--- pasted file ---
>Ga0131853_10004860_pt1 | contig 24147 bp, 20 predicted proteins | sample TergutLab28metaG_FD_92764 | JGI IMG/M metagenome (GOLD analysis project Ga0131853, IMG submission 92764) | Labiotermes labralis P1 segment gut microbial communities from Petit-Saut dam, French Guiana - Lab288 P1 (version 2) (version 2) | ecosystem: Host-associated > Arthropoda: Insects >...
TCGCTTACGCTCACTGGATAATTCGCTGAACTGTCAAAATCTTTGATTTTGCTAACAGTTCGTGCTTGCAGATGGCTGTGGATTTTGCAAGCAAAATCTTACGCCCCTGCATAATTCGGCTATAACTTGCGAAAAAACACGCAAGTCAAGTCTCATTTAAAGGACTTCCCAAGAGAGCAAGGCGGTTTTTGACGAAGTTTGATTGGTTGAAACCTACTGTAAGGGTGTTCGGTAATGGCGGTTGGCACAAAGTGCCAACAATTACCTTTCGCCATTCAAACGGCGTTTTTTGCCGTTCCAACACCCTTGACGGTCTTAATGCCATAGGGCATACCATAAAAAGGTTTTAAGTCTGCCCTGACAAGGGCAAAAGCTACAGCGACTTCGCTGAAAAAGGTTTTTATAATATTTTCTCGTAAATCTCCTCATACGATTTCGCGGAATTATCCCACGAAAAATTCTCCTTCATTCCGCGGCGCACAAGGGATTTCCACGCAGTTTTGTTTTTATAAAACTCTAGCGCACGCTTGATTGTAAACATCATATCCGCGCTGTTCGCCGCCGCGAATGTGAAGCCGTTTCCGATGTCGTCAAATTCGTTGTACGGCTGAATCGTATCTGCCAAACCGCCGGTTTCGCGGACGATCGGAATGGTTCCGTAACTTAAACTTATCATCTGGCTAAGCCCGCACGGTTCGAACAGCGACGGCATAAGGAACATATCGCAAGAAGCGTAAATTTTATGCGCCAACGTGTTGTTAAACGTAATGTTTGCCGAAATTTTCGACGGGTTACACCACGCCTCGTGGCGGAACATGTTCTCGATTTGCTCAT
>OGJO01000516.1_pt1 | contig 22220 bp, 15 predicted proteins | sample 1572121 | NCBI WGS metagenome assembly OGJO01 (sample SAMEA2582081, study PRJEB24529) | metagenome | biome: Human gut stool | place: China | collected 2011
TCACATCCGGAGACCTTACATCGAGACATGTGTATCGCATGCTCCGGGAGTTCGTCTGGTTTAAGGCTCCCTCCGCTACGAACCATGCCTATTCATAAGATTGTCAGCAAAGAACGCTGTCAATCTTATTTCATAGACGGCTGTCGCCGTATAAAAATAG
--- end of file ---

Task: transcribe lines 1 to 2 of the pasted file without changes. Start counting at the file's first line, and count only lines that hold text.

>Ga0131853_10004860_pt1 | contig 24147 bp, 20 predicted proteins | sample TergutLab28metaG_FD_92764 | JGI IMG/M metagenome (GOLD analysis project Ga0131853, IMG submission 92764) | Labiotermes labralis P1 segment gut microbial communities from Petit-Saut dam, French Guiana - Lab288 P1 (version 2) (version 2) | ecosystem: Host-associated > Arthropoda: Insects >...
TCGCTTACGCTCACTGGATAATTCGCTGAACTGTCAAAATCTTTGATTTTGCTAACAGTTCGTGCTTGCAGATGGCTGTGGATTTTGCAAGCAAAATCTTACGCCCCTGCATAATTCGGCTATAACTTGCGAAAAAACACGCAAGTCAAGTCTCATTTAAAGGACTTCCCAAGAGAGCAAGGCGGTTTTTGACGAAGTTTGATTGGTTGAAACCTACTGTAAGGGTGTTCGGTAATGGCGGTTGGCACAAAGTGCCAACAATTACCTTTCGCCATTCAAACGGCGTTTTTTGCCGTTCCAACACCCTTGACGGTCTTAATGCCATAGGGCATACCATAAAAAGGTTTTAAGTCTGCCCTGACAAGGGCAAAAGCTACAGCGACTTCGCTGAAAAAGGTTTTTATAATATTTTCTCGTAAATCTCCTCATACGATTTCGCGGAATTATCCCACGAAAAATTCTCCTTCATTCCGCGGCGCACAAGGGATTTCCACGCAGTTTTGTTTTTATAAAACTCTAGCGCACGCTTGATTGTAAACATCATATCCGCGCTGTTCGCCGCCGCGAATGTGAAGCCGTTTCCGATGTCGTCAAATTCGTTGTACGGCTGAATCGTATCTGCCAAACCGCCGGTTTCGCGGACGATCGGAATGGTTCCGTAACTTAAACTTATCATCTGGCTAAGCCCGCACGGTTCGAACAGCGACGGCATAAGGAACATATCGCAAGAAGCGTAAATTTTATGCGCCAACGTGTTGTTAAACGTAATGTTTGCCGAAATTTTCGACGGGTTACACCACGCCTCGTGGCGGAACATGTTCTCGATTTGCTCAT